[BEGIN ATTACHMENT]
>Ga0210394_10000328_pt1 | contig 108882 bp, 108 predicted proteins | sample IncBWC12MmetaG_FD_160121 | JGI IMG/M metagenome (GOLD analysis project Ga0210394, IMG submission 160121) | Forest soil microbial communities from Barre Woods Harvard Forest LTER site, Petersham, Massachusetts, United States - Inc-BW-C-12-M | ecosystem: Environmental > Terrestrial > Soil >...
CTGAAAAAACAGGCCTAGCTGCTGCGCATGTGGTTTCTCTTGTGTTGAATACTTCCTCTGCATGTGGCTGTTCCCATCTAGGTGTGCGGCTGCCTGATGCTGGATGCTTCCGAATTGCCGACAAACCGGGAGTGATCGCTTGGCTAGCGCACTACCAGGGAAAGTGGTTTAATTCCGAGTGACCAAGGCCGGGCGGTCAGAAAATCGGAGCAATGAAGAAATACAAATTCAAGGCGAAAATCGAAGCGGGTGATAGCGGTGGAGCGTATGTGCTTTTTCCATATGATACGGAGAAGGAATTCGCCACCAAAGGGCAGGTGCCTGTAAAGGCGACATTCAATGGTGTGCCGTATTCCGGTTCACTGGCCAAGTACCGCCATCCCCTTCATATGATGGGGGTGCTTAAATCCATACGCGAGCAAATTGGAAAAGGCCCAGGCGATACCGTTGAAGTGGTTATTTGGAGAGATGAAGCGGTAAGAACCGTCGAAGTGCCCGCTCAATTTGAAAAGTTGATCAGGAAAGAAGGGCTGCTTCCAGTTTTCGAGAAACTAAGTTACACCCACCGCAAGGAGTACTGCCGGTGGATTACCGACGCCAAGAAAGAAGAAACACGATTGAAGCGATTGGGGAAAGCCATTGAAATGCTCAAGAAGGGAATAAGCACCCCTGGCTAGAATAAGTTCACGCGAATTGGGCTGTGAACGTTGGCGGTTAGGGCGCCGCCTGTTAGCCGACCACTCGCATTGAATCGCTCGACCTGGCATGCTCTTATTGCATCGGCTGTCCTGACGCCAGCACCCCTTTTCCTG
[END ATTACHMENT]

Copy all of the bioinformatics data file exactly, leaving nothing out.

>Ga0210394_10000328_pt1 | contig 108882 bp, 108 predicted proteins | sample IncBWC12MmetaG_FD_160121 | JGI IMG/M metagenome (GOLD analysis project Ga0210394, IMG submission 160121) | Forest soil microbial communities from Barre Woods Harvard Forest LTER site, Petersham, Massachusetts, United States - Inc-BW-C-12-M | ecosystem: Environmental > Terrestrial > Soil >...
CTGAAAAAACAGGCCTAGCTGCTGCGCATGTGGTTTCTCTTGTGTTGAATACTTCCTCTGCATGTGGCTGTTCCCATCTAGGTGTGCGGCTGCCTGATGCTGGATGCTTCCGAATTGCCGACAAACCGGGAGTGATCGCTTGGCTAGCGCACTACCAGGGAAAGTGGTTTAATTCCGAGTGACCAAGGCCGGGCGGTCAGAAAATCGGAGCAATGAAGAAATACAAATTCAAGGCGAAAATCGAAGCGGGTGATAGCGGTGGAGCGTATGTGCTTTTTCCATATGATACGGAGAAGGAATTCGCCACCAAAGGGCAGGTGCCTGTAAAGGCGACATTCAATGGTGTGCCGTATTCCGGTTCACTGGCCAAGTACCGCCATCCCCTTCATATGATGGGGGTGCTTAAATCCATACGCGAGCAAATTGGAAAAGGCCCAGGCGATACCGTTGAAGTGGTTATTTGGAGAGATGAAGCGGTAAGAACCGTCGAAGTGCCCGCTCAATTTGAAAAGTTGATCAGGAAAGAAGGGCTGCTTCCAGTTTTCGAGAAACTAAGTTACACCCACCGCAAGGAGTACTGCCGGTGGATTACCGACGCCAAGAAAGAAGAAACACGATTGAAGCGATTGGGGAAAGCCATTGAAATGCTCAAGAAGGGAATAAGCACCCCTGGCTAGAATAAGTTCACGCGAATTGGGCTGTGAACGTTGGCGGTTAGGGCGCCGCCTGTTAGCCGACCACTCGCATTGAATCGCTCGACCTGGCATGCTCTTATTGCATCGGCTGTCCTGACGCCAGCACCCCTTTTCCTG